BEHIND THE BLACKBOARD: Degrees of separation: A future college president, captain of TV and kindergarten teacher

Rick Wagner • Jul 28, 2017 at 2:25 PM

What do Captain Kangaroo, my kindergarten teacher and a retired president of a local community college have to do with one another?

For one thing, I came to know all three, although Bob Keeshan (Captain Kangaroo) only through television. But in a few degrees of separation, it turns out the captain and the future college president, Bill Locke, met and worked together, and the future president once instructed kindergarten teacher, Jean Price. It all was in the name of early childhood education back in the late 1960s and early 1970s, a time that included the birth of mandatory kindergarten in Tennessee and what I consider a golden age of children’s television.

Keeshan was first on the scene, via our local CBS affiliate, on our 24-inch black-and-white Philco console television. I remember watching the captain even before “Sesame Street,” “Mr. Rogers’ Neighborhood” and “The Electric Company” on public television. Mornings with the captain, Mr. Green Jeans, Grandfather Clock, the Moose, Bunny Rabbit, Mr. Banter the Painter and others on the show were a childhood staple. (A trivia note: Captain Kangaroo and Mr. Rogers did a crossover show where Bunny Rabbit and the captain visited Mr. Rogers.)

Although most folks think about Locke as a president emeritus of Northeast State Community College, he began his education career in early childhood education after a stint in the Vietnam War. He was the first male kindergarten teacher in Tennessee, teaching for Kingsport City Schools, where he had graduated high school, for a year starting in 1970.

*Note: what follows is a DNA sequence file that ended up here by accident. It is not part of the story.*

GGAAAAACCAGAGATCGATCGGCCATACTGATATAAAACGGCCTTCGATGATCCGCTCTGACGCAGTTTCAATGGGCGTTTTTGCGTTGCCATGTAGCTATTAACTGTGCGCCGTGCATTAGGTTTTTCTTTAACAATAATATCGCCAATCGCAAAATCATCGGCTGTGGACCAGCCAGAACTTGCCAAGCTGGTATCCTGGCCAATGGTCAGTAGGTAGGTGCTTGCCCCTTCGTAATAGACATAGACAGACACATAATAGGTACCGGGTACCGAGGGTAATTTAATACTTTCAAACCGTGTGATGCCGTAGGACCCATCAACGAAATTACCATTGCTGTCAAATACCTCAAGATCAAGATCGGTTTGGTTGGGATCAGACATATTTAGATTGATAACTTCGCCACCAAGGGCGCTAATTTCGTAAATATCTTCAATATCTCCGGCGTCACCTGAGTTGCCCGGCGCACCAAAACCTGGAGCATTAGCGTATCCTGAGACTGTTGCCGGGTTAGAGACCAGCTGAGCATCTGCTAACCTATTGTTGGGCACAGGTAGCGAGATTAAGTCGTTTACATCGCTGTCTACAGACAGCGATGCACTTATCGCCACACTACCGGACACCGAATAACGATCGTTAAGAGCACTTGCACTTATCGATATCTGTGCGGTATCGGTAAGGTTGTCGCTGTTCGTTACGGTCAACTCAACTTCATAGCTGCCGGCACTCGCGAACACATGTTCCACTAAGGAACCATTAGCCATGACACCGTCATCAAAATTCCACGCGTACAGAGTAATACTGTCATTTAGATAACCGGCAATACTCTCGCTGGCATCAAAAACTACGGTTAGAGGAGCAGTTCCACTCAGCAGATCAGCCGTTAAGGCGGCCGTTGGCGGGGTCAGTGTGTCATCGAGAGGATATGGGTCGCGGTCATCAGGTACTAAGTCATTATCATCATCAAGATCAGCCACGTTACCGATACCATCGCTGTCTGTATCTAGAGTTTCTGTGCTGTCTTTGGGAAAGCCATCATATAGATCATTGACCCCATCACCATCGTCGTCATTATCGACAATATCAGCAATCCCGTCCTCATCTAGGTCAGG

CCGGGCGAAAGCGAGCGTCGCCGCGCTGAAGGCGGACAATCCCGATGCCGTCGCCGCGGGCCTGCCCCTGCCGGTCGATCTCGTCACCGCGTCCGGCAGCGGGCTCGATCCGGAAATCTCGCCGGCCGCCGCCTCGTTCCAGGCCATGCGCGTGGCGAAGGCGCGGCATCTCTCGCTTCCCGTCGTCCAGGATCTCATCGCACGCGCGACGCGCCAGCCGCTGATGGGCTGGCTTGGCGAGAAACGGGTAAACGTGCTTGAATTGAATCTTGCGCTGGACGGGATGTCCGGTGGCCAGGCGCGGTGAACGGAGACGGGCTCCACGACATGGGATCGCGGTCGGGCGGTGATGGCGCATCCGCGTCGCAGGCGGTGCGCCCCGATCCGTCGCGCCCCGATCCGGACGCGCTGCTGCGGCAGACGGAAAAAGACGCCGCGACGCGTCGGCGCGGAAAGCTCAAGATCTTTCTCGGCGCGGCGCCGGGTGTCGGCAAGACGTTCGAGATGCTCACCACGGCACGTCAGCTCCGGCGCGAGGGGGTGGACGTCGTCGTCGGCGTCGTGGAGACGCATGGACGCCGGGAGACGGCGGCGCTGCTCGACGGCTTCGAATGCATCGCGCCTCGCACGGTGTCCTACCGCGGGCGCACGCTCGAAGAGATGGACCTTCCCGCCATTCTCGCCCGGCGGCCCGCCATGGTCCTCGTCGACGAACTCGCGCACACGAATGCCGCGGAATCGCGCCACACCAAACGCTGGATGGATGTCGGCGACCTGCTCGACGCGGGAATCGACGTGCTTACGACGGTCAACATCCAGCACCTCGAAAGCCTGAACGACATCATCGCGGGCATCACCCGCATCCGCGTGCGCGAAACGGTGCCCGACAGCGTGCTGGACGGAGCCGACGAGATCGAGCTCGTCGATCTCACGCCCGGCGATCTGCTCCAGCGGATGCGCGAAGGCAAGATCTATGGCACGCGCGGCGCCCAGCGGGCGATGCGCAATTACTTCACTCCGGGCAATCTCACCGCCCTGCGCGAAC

“I taught her (Jean Price) so she could get her certification,” Locke recalled. Price was the first kindergarten teacher at Surgoinsville Elementary School in Hawkins County, starting in the fall of 1968. My class came along in 1969.

Locke was hired in 1971 as a regional supervisor for early childhood education by the Tennessee Department of Education, with a territory from Mountain City to Chattanooga. After a year of that, in 1972, he became director of early childhood education for the Clinch Valley Educational Cooperative and ran a federal program that taught parents how to teach their preschool children at home. The program incorporated the “Captain Kanagroo” show.

“We were the only ones in the nation who used television for that,” Locke said of Clinch.

He came back to the state DOE in 1973-75 as director of elementary and early childhood education for the Clinch cooperative. Since 1970, kindergartens had grown from 127 to 2,400 across the state, a gradual phase-in which Locke said made sense.

“We had a lot of houses used” for kindergartens, he said, as well as churches.

Then he went back to the Clinch cooperative and spent eight years as its director, joined Walters State Community College in 1983, became Northeast State president in 1996 and retired in 2009.

During his time with the Clinch cooperative, that program worked with the shows’ scripts to coordinate at-home preschool learning and saw the start of the federal Head Start program. He and other cooperative employees went to New York a couple of times for the shooting of the “Captain Kangaroo” show. Imagine being on set with Keeshan when a barrage of ping pong balls was released on the captain.

I digress. The reason he was there was to coordinate the preschool curriculum with the show. Too bad Locke didn’t get to release those ping pong balls just once, though. And too bad nobody got to ask the unanswerable question: What did Captain Kangaroo captain? The studio where the show was shot?

Lesson: The Clinch Valley Cooperative in East Tennessee used an iconic television show on a commercial network to help parents teach their preschool children at home.

Bonus question: Aside from schools, where did kindergartens in Tennessee often locate in the early years of the program?

Rick Wagner is the education writer for the Times-News.

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